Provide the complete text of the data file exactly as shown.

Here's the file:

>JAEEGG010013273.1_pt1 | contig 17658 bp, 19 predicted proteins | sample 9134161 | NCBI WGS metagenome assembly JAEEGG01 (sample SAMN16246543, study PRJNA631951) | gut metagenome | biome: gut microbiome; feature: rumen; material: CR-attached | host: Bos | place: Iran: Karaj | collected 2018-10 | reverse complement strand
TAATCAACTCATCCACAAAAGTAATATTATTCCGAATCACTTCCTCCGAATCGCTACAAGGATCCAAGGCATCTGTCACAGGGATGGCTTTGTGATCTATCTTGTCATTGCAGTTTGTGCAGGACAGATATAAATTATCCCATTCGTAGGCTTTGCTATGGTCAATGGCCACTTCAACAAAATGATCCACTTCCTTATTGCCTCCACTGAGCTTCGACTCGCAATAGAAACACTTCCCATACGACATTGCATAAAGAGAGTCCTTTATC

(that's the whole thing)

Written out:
>JAEEGG010013273.1_pt1 | contig 17658 bp, 19 predicted proteins | sample 9134161 | NCBI WGS metagenome assembly JAEEGG01 (sample SAMN16246543, study PRJNA631951) | gut metagenome | biome: gut microbiome; feature: rumen; material: CR-attached | host: Bos | place: Iran: Karaj | collected 2018-10 | reverse complement strand
TAATCAACTCATCCACAAAAGTAATATTATTCCGAATCACTTCCTCCGAATCGCTACAAGGATCCAAGGCATCTGTCACAGGGATGGCTTTGTGATCTATCTTGTCATTGCAGTTTGTGCAGGACAGATATAAATTATCCCATTCGTAGGCTTTGCTATGGTCAATGGCCACTTCAACAAAATGATCCACTTCCTTATTGCCTCCACTGAGCTTCGACTCGCAATAGAAACACTTCCCATACGACATTGCATAAAGAGAGTCCTTTATC